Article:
2

I have my vim setup according to "Solution #1: Replicating Tabs with Buffers" on this site buffers-vs-tabs with the vim-airline plugin.

If I open numerous files in buffer 'tabs' :bprevious/:bnext just cycles through them great (and wrap when you get to the end of the 'tabs').

However, as soon as I attempt to use netrw by calling vim on a directory all of the sudden things start misbehaving.

For example, if I execute vim on a directory (vim .) and use netrw to drill down a directory hierarchy and hit Enter to open a file, it opens in a new buffer 'tab'. If I do :bprevious, it goes back to the netrw explorer. If I open another file with the explorer, it opens yet another buffer 'tab' to the right of the first file. :bprevious brings me back to netrw, not the file buffer to the left of the of the most recently opened file. Also when getting back to the file explorer, if I do another :bprevious, the cursor just jumps to the top of the netrw window and then doesn't move again with repeated :bprevious. Note that during this scenario the netrw is showing up as a buffer 'tab' in the tabline but not highlighted like files. Also note that the NetrwTreeListing 'count' on the bottom keeps incrementing.

Alternatively, if I execute vim without a directory and just use ctrlp to open some files and then use :Ex, A) it does not create a buffer 'tab', it simply displays a buffer/window with the netrw listing and I can open another file and it pops up as the leftmost buffer tab and :b(previous|next) works fine.

In either case :ls! shows a ton of NetrwTreeListing buffers.

I removed vim-vinegar to make sure it was not due to that and there wasn't really any change but the '-' feature of vim-vinegar does expose this issue as well.

Note: I apologize for poor terminology with regards to tabs/buffers/windows, but hopefully my explanation makes sense.

EDIT: Things get slightly better if I remove this from my .vimrc:

let g:netrw_liststyle=3

Sometimes I still get 'stuck' at the file explorer and :bprevious stays still.

1

So this has to do with the fact that:

vim .

Opens the current directory into a netrw buffer that is not unlisted. This is what causes odd behavior with :bp/:bn. If I :bdelete 1 soon as I open vim on a directory, then I don't have this issue for the rest of the session.

Alternatively:

vim +':Ex'

Does effectively the same thing but with the netrw buffer being unlisted.

I can use an alias to work around this.

But is there way to cause the default behavior of running vim on a directory to open an unlisted netrw buffer?

EDIT for more context:

So there are two issues:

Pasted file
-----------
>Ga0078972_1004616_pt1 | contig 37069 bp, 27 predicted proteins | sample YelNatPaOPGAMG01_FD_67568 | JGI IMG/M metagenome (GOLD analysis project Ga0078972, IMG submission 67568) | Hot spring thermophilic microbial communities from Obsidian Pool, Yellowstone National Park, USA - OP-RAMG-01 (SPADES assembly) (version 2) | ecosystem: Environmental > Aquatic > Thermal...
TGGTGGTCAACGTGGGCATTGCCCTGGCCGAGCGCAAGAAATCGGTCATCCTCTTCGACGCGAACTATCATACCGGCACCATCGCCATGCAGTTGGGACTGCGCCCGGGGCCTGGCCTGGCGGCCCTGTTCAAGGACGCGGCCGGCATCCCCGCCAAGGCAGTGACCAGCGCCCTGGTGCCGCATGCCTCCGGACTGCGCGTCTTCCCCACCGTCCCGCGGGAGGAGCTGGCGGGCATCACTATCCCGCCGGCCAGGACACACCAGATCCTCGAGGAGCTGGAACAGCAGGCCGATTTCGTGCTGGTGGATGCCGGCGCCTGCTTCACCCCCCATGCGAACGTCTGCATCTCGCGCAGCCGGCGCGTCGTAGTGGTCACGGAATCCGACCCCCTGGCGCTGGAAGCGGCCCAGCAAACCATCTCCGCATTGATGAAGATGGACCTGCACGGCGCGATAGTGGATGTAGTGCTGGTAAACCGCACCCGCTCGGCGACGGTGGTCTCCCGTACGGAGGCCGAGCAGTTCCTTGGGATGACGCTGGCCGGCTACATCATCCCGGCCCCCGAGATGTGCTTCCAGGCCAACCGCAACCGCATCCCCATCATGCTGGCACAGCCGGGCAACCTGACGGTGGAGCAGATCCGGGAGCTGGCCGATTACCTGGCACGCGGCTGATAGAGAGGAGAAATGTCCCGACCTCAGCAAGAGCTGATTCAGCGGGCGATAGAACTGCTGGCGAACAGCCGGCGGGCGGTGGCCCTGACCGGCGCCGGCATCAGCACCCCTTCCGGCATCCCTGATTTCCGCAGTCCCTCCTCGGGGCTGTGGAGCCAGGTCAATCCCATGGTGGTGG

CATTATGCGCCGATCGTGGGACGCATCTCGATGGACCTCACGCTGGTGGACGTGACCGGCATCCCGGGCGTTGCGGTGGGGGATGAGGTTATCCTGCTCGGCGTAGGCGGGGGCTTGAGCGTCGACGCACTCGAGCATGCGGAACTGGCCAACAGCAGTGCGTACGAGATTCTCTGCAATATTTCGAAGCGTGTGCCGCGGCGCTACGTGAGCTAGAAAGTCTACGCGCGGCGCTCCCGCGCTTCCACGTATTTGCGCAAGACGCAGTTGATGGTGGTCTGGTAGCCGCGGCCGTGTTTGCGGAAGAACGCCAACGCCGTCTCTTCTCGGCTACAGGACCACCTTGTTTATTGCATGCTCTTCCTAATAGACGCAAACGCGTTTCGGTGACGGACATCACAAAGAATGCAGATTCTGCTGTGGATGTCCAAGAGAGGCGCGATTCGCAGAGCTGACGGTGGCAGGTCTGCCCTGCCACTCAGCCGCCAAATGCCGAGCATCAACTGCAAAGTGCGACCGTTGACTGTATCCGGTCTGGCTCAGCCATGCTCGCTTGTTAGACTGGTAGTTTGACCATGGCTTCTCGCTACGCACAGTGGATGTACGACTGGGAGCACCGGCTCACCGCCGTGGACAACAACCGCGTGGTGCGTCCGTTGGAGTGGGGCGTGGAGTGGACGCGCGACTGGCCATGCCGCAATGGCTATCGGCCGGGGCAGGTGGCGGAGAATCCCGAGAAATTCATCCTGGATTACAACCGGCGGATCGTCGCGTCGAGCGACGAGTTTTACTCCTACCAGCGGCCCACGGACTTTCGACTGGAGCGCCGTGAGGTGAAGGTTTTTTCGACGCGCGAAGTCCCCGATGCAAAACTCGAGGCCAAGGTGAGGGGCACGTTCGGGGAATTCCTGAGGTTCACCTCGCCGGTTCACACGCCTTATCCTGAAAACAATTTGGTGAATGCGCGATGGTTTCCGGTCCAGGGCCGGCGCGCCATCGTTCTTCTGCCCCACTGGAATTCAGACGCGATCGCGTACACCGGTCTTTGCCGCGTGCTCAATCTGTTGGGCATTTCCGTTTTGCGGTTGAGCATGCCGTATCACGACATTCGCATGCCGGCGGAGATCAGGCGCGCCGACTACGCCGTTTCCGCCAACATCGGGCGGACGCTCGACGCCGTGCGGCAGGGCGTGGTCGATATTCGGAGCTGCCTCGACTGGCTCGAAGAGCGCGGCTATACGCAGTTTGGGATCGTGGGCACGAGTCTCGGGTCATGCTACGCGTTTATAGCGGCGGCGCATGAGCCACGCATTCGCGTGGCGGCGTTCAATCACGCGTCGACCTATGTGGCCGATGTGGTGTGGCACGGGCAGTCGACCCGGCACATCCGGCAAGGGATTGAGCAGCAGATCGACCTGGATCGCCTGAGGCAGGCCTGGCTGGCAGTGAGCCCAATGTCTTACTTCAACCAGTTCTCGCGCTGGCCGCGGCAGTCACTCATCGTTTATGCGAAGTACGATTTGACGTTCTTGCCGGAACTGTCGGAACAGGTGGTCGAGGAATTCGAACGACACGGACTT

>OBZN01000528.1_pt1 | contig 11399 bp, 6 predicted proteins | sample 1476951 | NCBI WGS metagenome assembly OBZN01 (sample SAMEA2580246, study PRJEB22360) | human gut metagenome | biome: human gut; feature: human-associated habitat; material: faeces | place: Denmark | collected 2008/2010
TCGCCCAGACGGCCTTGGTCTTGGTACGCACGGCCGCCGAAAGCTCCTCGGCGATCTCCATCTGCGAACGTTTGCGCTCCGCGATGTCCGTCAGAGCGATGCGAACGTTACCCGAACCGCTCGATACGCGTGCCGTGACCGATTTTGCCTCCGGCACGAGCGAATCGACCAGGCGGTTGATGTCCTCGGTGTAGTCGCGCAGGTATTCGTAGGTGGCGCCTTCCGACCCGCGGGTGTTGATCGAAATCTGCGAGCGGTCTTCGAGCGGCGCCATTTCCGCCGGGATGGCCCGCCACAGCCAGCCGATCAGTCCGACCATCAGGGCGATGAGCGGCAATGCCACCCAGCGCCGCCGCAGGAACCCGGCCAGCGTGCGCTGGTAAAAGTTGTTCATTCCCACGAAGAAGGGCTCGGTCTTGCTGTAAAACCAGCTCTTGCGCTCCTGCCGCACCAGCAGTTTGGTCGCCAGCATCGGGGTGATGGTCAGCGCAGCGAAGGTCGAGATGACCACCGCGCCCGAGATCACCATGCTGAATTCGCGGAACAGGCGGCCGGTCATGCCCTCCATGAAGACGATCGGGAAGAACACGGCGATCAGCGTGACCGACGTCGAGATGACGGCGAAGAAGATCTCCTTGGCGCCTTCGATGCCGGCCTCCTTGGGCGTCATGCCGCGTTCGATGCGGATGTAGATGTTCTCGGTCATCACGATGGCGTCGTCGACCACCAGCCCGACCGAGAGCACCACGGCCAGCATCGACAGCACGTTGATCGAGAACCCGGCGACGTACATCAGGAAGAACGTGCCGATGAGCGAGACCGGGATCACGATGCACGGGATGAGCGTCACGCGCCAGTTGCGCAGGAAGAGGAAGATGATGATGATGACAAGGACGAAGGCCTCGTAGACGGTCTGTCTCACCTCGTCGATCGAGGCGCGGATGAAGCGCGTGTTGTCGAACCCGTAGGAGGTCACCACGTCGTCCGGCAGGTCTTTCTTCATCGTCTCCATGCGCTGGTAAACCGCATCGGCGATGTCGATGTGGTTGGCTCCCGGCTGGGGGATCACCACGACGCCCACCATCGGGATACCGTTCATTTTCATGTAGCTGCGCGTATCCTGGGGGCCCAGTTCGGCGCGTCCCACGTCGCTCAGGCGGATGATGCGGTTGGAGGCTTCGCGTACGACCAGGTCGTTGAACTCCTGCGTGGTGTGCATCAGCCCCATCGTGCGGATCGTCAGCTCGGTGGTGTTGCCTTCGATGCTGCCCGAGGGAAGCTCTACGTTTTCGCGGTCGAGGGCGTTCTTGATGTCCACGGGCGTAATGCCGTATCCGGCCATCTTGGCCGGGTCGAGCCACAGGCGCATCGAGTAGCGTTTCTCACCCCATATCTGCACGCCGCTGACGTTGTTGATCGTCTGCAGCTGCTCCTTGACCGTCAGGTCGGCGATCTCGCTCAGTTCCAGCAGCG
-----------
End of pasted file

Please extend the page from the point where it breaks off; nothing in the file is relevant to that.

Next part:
A) treestyle netrw (style 3) is full of issues/bugs so I've given up on it.

B) Even with style 0, there is the issue of vim . opening the current directory and :ls! would show:

:ls! 1 h "~/gitworkspace/temp" line 1 2u%a- "[No Name]" line 1

Note that the first buffer is not unlisted like it should be.

I've come to find that it is due to set hidden in my vimrc. Unfortunately my vim workflow requires being able to edit a buffer and not write it before hopping around to another so I'm unwilling to give that setting up. Apparently netrw does not play well with that setting.

1

as soon as I attempt to use netrw by calling vim on a directory all of the sudden things start misbehaving.

had a similar a problem here, and at least over here, it seemed that the problem was that Netrw was also in the buffer list. In order to avoid that, I'm opening Netrw with:

nnoremap <leader>ff :20Lexplore<CR>

This way, Netrw won't be added to the buffer list that I'm actually making use of.

Also added this line:

let g:netrw_browse_split = 4

This will make sure that the files won't be opened in the same split where Netrw is.

Should also add that I haven't had problem with the tree style you mentioned. In fact, here is whole block (used in init.vim):

 nnoremap <leader>ff :20Lexplore<CR>
 let g:netrw_liststyle = 3
 let g:netrw_banner = 0
 let g:netrw_browse_split = 4
 let g:netrw_altv = 1

Since you've mentioned "behavior", you are probably looking for a better workflow. One thing that I had problem with was the fact that closing a buffer and/or a split would destroy how the layout (of splits and vertical splits, each one with its own buffers). So far, the problem was solved with to two mappings:

1 - for ':q' (which is used to quit splits, but mainly to quit Netrw when I'm done with it)

nnoremap <C-S>a :q<CR>

2 - and another one to delete the buffer, but still keeping the layout.

noremap <C-A>s :bp<CR>:bd#<CR>

This last mapping will change to the previous buffer (':bp') and close the alternate buffer (':bd#') which - in this case - is the one that I really need to close.

Since I did these changes to my workflow, I haven't experienced the problem you have. But I'm not sure what exactely was responsible for that change.

Your Answer

By clicking “Post Your Answer”, you agree to our terms of service, privacy policy and cookie policy

Not the answer you're looking for? Browse other questions tagged or ask your own question.